It was too much. I left early. When I walked outside, I found Dads everywhere. Sitting on lounges. Lying on the floor. Reading books.

No one spoke, but they nodded in appreciation. I’d gone through those doors. They hadn’t. But I couldn’t last the distance. How times had changed.

In the early days, we’d sneak into pubs, to watch some of the legends of Australian rock. Angels. INXS. Australian Crawl. Midnight Oil. Chisel.

They were just kicking off, all of them. And so were we. In grimy places full of smoke and grog and agro.

Truth be told, we shouldn’t have been there. Luckily, ID checks were not the done thing.  We’d get in through an open toilet window. Sometimes a friendly bouncer would turn a blind eye. No one seemed to care.

I don’t remember the greats talking between songs. Although Barnsey might have sometimes. We just couldn’t understand what he was saying.

The focus was on the music. Great, rocking tunes. One after the other. Until the bar closed.

Granted, my memory may be a little hampered. And as a card-carrying member of the Our Old Fart Music Was Better Than Yours society, I might be a little biased. But examples remain.

I’ve never heard a sound like The Eagles produced, when they played in Brisbane a few years back, on their (second) farewell tour. Magic. The concert DVD gets a belt here every few months. I never get sick of those good ‘ol boys.

Anyway, none of that will matter to the girls tonight. Miley will talk. They’ll scream. Better that I’m not in the way. They’ve even given me permission to go for a steak and a beer while they’re out. That’s called a win-win.

Don’t worry, I get dragged along to everything else. Wouldn’t have it any other way. A man has to have something to whinge about.

Daughter One turns 13 this weekend. Very special. And I’ll be playing my part. I’ll tell you how it goes next week. We’re staying in a hotel, with some of her friends. She’ll go through the front door, not the toilet window. And they’ll be way better behaved than we ever were.

I haven’t told her yet, but I’ll be looking after the music. I’m sure her friends won’t mind. No talking allowed. Some of my old cassette tapes should work just fine.


The spirit of a city to shine on Ipswich Cup day.

June 17, 2011

I’ll be heading up the Ipswich Motorway tomorrow, to attend Queensland’s biggest race meeting.

Seriously. I am not sipping hard liquor as I write this. Completely sober. But given the event in question is the Ipswich Cup, that will change soon enough.

I know what you’re thinking. He’s finally lost it. No surprise really. Call the men in white who talk in hushed tones.

Before you send me to my calm, happy place, let me explain. Ipswich’s grand day of racing attracts more racegoers than my beloved Stradbroke Saturday. Magic Millions Day on the Gold Coast? Not in the same ballpark.

Think Black Caviar Day at Doomben, with more rum. The only other arvo that comes close is Eagle Farm’s Ekka holiday race day. But that doesn’t count, because the entire crowd there is aged eighteen and one month.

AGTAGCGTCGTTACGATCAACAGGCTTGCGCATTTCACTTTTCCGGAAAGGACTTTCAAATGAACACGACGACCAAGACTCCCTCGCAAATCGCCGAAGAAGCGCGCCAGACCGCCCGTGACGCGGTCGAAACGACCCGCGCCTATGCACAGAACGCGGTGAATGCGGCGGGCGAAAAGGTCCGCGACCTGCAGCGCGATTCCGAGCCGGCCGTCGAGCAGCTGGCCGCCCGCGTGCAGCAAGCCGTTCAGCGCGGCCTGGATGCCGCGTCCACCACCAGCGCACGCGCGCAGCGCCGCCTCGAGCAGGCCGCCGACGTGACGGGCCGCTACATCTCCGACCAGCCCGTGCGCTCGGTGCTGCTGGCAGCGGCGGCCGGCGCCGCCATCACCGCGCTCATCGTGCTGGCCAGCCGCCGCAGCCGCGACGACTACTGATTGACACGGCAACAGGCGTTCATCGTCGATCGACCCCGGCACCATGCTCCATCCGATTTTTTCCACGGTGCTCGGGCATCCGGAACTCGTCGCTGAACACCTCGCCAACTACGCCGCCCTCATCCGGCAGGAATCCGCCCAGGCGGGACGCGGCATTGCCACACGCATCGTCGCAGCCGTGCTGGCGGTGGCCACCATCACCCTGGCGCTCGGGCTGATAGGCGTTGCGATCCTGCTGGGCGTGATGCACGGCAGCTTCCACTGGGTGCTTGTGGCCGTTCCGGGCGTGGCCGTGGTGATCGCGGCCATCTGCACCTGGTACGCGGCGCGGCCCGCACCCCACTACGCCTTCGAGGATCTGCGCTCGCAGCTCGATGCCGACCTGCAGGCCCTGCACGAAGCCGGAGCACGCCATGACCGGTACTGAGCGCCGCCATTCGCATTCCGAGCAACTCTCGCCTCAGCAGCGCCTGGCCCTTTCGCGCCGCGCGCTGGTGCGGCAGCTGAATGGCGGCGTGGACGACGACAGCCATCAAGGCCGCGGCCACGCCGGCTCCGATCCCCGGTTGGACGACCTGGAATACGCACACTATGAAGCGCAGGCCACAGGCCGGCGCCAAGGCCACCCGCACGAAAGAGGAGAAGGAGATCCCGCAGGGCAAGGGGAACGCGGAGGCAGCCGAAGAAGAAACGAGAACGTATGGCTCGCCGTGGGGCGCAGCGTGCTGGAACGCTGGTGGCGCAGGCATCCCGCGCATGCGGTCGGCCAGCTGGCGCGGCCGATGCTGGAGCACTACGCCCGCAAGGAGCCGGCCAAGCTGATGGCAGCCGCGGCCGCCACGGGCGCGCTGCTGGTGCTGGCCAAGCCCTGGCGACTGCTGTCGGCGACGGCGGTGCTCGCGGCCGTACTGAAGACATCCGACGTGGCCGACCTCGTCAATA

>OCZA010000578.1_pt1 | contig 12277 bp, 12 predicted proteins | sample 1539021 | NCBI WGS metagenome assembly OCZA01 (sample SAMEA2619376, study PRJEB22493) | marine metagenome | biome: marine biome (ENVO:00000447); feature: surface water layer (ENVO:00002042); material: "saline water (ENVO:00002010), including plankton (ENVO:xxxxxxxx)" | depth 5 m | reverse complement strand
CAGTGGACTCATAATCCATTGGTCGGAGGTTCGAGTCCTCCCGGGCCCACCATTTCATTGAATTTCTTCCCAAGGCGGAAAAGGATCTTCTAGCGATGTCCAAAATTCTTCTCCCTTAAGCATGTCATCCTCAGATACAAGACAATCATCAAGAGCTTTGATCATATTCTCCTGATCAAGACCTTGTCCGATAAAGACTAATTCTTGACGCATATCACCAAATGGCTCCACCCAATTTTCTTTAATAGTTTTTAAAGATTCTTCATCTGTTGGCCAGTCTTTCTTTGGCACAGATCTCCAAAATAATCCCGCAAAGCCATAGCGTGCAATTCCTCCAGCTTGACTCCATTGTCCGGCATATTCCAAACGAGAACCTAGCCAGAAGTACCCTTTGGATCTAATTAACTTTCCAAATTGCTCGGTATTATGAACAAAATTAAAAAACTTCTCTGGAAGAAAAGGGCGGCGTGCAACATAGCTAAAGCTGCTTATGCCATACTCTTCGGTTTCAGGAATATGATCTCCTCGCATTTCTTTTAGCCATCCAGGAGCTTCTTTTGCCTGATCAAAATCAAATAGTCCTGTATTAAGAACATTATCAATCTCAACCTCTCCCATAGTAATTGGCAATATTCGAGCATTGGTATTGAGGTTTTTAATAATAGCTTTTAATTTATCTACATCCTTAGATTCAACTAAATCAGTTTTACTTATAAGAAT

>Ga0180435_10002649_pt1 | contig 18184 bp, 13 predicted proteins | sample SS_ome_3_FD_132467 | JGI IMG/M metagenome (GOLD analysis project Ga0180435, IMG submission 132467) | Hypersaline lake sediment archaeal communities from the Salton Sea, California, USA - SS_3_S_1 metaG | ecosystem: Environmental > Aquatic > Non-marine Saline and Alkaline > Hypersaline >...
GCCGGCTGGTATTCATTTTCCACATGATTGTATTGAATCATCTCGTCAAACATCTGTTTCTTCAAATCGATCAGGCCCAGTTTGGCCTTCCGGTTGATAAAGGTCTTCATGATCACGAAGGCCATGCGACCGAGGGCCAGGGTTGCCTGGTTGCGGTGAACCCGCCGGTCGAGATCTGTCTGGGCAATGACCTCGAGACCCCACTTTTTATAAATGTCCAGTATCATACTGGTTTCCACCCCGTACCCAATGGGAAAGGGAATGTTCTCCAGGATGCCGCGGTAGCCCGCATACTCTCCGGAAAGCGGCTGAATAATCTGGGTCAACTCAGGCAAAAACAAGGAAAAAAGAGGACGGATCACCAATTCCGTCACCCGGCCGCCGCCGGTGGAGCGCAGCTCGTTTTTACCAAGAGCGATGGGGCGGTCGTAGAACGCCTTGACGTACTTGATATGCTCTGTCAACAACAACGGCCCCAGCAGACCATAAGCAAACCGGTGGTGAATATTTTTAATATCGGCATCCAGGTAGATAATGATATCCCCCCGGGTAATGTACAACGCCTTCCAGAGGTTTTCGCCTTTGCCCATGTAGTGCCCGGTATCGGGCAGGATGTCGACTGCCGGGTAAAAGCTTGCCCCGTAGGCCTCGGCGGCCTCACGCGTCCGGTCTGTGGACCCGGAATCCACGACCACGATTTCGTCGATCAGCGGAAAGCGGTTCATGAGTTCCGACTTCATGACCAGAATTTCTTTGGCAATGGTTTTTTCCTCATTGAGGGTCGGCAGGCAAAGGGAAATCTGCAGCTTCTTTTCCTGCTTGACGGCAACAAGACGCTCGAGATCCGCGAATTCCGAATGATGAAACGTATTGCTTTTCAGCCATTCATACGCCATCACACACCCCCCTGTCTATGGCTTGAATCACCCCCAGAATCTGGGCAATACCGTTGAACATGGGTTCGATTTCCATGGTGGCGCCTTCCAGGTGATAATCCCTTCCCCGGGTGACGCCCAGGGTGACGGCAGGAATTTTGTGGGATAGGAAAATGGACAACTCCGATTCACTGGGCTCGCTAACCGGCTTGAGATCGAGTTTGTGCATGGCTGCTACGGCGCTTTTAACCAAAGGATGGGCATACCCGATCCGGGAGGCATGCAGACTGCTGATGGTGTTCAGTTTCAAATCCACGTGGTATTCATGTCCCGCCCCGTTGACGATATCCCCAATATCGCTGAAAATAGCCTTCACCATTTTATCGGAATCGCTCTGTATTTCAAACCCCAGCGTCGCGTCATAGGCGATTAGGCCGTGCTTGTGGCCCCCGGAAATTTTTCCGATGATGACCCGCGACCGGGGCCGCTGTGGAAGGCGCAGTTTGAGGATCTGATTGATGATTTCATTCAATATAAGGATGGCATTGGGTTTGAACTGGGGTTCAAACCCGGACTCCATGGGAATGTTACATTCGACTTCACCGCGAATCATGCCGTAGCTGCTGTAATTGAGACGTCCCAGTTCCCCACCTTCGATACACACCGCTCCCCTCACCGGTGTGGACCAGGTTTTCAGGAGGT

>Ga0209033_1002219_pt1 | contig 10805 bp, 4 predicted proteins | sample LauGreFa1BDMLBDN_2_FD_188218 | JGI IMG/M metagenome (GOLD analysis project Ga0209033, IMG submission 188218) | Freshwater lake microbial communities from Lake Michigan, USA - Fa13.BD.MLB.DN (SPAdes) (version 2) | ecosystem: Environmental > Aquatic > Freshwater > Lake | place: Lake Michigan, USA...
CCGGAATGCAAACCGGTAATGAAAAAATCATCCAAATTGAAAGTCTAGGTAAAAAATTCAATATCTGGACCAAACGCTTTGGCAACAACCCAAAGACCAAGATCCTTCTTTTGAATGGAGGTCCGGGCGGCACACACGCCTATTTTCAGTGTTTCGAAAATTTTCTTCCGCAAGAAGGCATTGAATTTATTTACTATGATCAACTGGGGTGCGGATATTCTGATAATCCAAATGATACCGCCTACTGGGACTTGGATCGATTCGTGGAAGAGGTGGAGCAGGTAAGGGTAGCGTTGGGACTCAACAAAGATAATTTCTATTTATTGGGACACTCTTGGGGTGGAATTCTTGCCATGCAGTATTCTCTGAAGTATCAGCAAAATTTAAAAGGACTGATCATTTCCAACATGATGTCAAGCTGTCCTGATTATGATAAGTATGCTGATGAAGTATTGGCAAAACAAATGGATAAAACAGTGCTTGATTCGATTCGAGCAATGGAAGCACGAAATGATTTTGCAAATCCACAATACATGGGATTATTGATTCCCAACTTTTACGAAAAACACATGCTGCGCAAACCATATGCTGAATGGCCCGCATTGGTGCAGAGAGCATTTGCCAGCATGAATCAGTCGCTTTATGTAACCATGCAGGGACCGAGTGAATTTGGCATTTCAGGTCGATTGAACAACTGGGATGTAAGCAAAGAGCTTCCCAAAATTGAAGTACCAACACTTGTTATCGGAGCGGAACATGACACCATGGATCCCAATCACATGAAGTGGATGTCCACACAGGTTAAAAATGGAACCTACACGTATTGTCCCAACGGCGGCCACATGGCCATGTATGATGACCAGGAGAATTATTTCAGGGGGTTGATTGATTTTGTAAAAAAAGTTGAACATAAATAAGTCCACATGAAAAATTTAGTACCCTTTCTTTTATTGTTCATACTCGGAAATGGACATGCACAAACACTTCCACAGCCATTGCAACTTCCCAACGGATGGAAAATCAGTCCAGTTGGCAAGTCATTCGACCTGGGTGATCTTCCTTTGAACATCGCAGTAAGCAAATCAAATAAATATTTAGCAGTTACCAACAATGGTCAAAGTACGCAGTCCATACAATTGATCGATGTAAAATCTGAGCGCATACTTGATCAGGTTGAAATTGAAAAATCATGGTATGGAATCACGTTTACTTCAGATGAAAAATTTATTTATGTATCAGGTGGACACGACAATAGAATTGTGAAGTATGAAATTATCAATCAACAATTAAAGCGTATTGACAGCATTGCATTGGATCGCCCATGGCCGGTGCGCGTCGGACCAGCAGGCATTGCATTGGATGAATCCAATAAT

There’s nothing like an Ipswich Cup day. And I mean that in a good way. Think of all the great racing events. The Cup. Cox Plate. Doncaster Day. This isn’t one of them.

Instead, it’s an amazing celebration of a city’s spirit. When twenty thousand people cram into a racecourse designed to hold half that amount.

I have no idea where they put them. There are tents on the infield, that become small cities. I’m guessing they see little racing over there. You need a lift in a Hercules to get to some of them. But they love it.

The grandstands are full before the gates open. I’ve always suspected the crowd begins arriving last Tuesday. They’re probably in there now, doing the form, chuckling to one another about getting a seat.

On the way in, it’s the happiest racing crowd I know. Everyone is having a laugh. That says something about Ipswich. They stick together. Forget the barbs from the snobs and the toffs. They don’t get it.

The girls are frocked up. Outfits weeks in the making. They come from all over. For some, it’s their most exciting outing of the year.

The boys arrive in various forms. They show their appreciation that the girls are frocked up. You know how it goes.

There are also blokes dressed as animals. I’m not sure why. Costumes are very popular. I saw a bloke dressed in a bear suit last year. He seemed to be having a good time.

It’s as much a giant party as a race meeting. Believe me, no-one goes short of a cool drink. The bar staff have been training like Olympians just to keep up the pace.

For all the social stuff, there are some decent races too. Every year you’ll find a sprinkling of visiting horses and trainers, looking to pick up some carnival prize money.

This year’s Cup is no different. Kiwi stayer The Hombre will start favourite. Rightly so. He’s been running in much stronger company than this. If the track dries out, double your bet.

The punters will be cheering for Our Lucas. He won the Cup last year. And the year before. Can you imagine what they’ll do if Rob Heathcote’s tough gelding makes it three from three? No-one will leave.

The meeting will be a little different this time. Something special. Early this year, Ipswich was underwater. Swamped by the worst flooding in decades. The racecourse wasn’t spared.

In those grim few days, families lost homes. Lives and businesses were destroyed. Locals needed every bit of the city’s famous spirit.

It’s been a struggle since. But they’ve worked together. We’d expect nothing less. And now, finally, Ipswich is getting back on top.

So there’s extra reason to celebrate. A time for people to say thanks. Even shed a tear. It could be the most emotional race meeting of the year.